Blog posts of '2019' 'July'

Cross-Contamination and How to Prevent It

Cross-contamination is the nasty culprit behind many foodborne illnesses. That’s because pathogens can spread from food or unwashed hands to prep areas, equipment, or utensils. Even if the food is cooked correctly, meals can still be contaminated with pathogens if the prep process isn’t done properly. The CDC estimates that an average of 3,000 people die each year from foodborne illness so preventing such illness with proper food handling is of monumental importance.

Cross-contamination occurs when disease-causing microorganisms, like bacteria and viruses, are transferred from one food to another. As a result, cross-contamination is one of the leading causes of foodborne illness. This happens most frequently from unwashed cutting boards, hands, or kitchen tools.

So, how can you prevent cross-contamination? Start by making sure your staff has gone through proper food safety training so that your employees all have knowledge of how to properly clean surfaces and equipment and how to prepare and store food in ways that prevent cross-contamination. Aside from that, here are the basics that you need to know.

Wash your hands

Personal hygiene is critical to preventing cross-contamination. Washing your hands often gets rid of bacteria that could contaminate the food you are preparing.

Switch equipment for raw and cooked food

Using the same utensils and cutting boards for different foods, such as raw poultry and produce, can lead to cross-contamination. So, make sure you have a system in place to keep these utensils separate. Also make sure to wash and sanitize your utensils after each task to kill of the bacteria that might be lingering.

Clean and sanitize all work surfaces

Make sure that work surfaces are being cleaned after every task. It’s important to use sanitizer and not just wipe off the surface, since that does not kill pathogens.

Do not wash raw meat

In general, washing food removes bacteria. However, you should never wash or rinse raw meat before cooking it, since bacteria from raw meat and poultry juices can spread to other surfaces or utensils.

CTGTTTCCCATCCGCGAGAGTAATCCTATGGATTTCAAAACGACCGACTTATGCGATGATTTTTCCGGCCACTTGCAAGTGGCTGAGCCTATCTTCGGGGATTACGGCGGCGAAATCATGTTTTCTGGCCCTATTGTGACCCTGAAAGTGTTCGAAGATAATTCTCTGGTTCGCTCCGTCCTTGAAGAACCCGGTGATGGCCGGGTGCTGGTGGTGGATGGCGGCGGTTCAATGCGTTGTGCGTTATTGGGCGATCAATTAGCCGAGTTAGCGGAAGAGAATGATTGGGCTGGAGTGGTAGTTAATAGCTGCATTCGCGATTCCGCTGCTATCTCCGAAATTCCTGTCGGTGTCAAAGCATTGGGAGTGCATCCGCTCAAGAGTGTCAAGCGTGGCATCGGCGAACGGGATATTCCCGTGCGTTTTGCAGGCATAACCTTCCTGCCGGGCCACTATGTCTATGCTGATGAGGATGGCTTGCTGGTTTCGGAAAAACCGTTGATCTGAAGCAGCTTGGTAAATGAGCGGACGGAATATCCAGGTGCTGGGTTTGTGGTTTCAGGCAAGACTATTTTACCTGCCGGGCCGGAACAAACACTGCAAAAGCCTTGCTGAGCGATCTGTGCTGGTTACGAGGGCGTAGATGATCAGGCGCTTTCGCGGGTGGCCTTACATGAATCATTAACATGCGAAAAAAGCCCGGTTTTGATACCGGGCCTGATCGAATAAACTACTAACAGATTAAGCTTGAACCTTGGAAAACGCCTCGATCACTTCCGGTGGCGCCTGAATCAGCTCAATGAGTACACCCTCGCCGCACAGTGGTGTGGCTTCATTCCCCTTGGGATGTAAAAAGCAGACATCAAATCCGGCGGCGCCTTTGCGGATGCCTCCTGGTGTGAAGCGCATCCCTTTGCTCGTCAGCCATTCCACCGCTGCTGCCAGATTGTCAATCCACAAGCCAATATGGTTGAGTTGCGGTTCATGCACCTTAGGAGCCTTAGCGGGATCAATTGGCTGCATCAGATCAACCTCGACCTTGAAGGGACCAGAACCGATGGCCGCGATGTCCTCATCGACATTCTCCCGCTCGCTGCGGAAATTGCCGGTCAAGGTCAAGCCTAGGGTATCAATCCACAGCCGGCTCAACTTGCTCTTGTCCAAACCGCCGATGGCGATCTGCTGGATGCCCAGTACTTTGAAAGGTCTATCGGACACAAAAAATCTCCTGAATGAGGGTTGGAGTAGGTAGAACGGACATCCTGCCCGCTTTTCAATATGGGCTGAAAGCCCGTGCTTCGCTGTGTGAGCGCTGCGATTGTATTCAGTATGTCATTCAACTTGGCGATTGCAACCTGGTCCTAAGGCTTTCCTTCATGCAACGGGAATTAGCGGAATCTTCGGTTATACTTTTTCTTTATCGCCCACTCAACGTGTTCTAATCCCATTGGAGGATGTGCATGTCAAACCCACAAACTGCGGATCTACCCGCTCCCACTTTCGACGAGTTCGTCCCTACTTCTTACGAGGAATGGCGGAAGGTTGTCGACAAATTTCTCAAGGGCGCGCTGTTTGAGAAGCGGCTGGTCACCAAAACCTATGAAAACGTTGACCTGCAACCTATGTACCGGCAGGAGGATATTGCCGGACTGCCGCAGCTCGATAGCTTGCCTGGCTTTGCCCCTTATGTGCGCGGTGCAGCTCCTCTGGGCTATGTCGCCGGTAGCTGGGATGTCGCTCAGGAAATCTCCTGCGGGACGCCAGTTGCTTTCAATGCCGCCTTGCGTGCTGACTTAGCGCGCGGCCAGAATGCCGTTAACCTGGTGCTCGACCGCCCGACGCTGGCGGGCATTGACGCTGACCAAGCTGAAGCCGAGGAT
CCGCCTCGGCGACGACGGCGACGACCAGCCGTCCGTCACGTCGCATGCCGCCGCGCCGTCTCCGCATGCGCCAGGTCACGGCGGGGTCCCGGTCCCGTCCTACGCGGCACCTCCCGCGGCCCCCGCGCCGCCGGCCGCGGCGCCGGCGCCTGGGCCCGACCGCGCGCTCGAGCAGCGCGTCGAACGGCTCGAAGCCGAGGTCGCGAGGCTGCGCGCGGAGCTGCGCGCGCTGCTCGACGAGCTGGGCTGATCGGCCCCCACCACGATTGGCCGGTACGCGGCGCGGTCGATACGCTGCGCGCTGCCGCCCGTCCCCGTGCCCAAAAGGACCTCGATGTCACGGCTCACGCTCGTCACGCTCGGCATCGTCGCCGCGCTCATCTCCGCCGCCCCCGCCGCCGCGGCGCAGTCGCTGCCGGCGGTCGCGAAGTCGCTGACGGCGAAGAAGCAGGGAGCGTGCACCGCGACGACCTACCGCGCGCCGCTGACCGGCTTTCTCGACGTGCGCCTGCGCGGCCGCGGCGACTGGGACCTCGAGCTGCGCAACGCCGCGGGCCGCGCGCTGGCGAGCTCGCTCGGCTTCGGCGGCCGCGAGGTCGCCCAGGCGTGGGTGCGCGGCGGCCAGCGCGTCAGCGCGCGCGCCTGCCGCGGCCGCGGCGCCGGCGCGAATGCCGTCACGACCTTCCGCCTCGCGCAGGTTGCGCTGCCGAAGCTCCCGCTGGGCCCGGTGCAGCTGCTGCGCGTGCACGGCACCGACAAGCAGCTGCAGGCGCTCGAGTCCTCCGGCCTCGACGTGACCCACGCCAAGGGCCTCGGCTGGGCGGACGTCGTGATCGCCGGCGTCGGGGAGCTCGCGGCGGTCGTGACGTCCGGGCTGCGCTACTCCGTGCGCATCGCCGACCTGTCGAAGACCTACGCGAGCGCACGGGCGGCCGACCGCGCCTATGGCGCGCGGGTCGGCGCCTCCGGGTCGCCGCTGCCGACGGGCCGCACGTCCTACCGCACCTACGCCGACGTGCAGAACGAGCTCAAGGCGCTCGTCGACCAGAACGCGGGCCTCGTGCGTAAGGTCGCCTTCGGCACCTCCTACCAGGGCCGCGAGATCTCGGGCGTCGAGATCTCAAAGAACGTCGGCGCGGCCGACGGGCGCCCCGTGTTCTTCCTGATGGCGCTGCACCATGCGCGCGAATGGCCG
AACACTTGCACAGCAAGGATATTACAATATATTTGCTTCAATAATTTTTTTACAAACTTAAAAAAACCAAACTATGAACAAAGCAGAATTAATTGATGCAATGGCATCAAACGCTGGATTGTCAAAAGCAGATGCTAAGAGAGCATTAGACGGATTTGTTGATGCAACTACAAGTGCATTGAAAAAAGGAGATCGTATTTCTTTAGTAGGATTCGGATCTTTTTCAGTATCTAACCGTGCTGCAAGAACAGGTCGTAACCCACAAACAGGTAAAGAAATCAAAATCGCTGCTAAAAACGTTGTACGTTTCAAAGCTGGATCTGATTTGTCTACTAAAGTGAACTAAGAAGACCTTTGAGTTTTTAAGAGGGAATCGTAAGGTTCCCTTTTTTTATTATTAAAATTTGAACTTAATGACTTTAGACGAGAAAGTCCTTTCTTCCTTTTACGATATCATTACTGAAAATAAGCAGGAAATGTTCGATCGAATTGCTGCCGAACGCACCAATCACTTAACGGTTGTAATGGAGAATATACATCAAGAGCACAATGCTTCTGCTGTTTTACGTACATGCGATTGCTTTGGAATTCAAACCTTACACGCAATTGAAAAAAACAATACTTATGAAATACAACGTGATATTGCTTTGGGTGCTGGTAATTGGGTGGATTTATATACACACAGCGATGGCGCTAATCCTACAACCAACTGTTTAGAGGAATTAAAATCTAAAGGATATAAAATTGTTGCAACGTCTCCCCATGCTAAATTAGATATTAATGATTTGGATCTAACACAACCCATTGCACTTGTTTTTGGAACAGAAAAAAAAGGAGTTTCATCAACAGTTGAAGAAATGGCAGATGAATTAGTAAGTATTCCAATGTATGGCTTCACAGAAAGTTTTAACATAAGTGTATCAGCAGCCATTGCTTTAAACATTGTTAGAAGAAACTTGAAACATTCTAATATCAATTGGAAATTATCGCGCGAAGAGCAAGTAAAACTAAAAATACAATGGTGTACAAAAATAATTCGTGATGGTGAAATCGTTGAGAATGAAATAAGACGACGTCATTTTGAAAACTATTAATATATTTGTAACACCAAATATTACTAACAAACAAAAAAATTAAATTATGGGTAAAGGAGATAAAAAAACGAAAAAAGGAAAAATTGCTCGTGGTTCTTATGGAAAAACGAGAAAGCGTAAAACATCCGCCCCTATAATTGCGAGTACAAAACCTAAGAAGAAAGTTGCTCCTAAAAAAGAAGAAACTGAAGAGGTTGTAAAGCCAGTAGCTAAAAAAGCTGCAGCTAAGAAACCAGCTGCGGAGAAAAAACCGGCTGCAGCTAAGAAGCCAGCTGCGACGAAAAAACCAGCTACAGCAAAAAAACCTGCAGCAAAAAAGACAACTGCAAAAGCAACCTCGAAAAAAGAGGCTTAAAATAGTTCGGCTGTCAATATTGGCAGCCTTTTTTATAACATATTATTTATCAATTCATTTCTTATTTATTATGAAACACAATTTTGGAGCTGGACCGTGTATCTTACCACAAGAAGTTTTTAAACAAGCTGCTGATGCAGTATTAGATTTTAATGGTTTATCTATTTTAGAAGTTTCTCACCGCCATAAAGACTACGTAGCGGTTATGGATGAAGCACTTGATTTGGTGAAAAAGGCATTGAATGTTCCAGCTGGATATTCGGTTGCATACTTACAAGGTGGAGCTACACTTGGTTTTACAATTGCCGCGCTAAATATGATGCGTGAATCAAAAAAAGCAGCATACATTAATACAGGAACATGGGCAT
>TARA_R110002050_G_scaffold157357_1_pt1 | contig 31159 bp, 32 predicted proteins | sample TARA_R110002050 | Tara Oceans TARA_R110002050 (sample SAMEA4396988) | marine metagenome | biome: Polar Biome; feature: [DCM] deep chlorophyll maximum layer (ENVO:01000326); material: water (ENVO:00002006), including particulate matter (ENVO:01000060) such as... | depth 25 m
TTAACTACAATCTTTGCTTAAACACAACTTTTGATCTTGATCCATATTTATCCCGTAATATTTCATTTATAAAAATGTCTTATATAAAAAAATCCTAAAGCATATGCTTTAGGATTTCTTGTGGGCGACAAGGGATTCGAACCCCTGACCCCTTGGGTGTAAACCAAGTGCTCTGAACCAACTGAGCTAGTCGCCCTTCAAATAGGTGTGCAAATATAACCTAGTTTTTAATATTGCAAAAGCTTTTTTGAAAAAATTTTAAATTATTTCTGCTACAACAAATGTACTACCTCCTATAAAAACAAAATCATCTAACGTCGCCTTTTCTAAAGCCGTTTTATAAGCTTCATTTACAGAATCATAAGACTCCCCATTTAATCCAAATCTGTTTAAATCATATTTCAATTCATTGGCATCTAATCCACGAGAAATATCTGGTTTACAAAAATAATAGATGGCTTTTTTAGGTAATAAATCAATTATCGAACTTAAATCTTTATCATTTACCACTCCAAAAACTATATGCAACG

Cover raw food and keep it separate from ready-to-eat products

Proper food storage techniques can help prevent bacteria from spreading from one food to another. Cover raw foods to prevent any bacteria from transferring to ready-to-eat products and contaminating them. It is also best practice to store these foods separately to reduce the risk of contamination even further.

Use proper food safety labels

Clear food labels let employees know what food is being stored so they can properly separate food in a way that prevents cross-contamination. Having the date labelled ensures that employees know when to throw the food out.

For a more in depth look at cross-contamination as well as other ways to prevent foodborne illness, take our food handlers training course.

And watch this quick video to learn more about how to prevent cross-contamination.

Food Safety and Child Care

As the school year winds down, many will be searching for summer childcare. While there are definitely laws pertaining to food safety and child care, it’s not as widely talked about and regulated as the restaurant industry, even though children spread germs and illness faster than parents and caregivers can sanitize.

Often, foodborne illness can spread from something as simple as a toy passing between kids. When you work with kids you know there’s very rarely a quiet moment. It’s easy to miss something simple.

The following are some tips to keep children safe from foodborne illnesses.

Ways to Prevent Foodborne Illness in the Classroom

Wash Hands

Proper handwashing can drastically reduce the risk of passing along a foodborne illness. Make sure children are washing their hands before they eat and after they use the bathroom.

Sanitize Objects

If there’s one thing that’s universal to all children everywhere it’s that they have tendency to play with, touch, or interact with things that may not always be the most sanitary.

Try to make a point of sanitizing objects and surfaces, especially toys that small children may put in their mouths.

Follow Proper Food Safety Procedures

Follow safe food handling practices, such as cooking food to its minimum internal cooking temperature and sanitizing surfaces and utensils.

Store Food Correctly

Improper food storage can cause pathogenic bacteria to multiply, especially in time and temperature control foods. Be sure that all food that needs to be refrigerated, is refrigerated.

Be Aware of Food Allergies

1 in 13 school aged children have some sort of food allergy. Be aware of any children’s food allergies and learn what you can do to prevent an allergic reaction, such as restricting that food from the classroom.


Learn more about food safety by taking our Food Handlers training.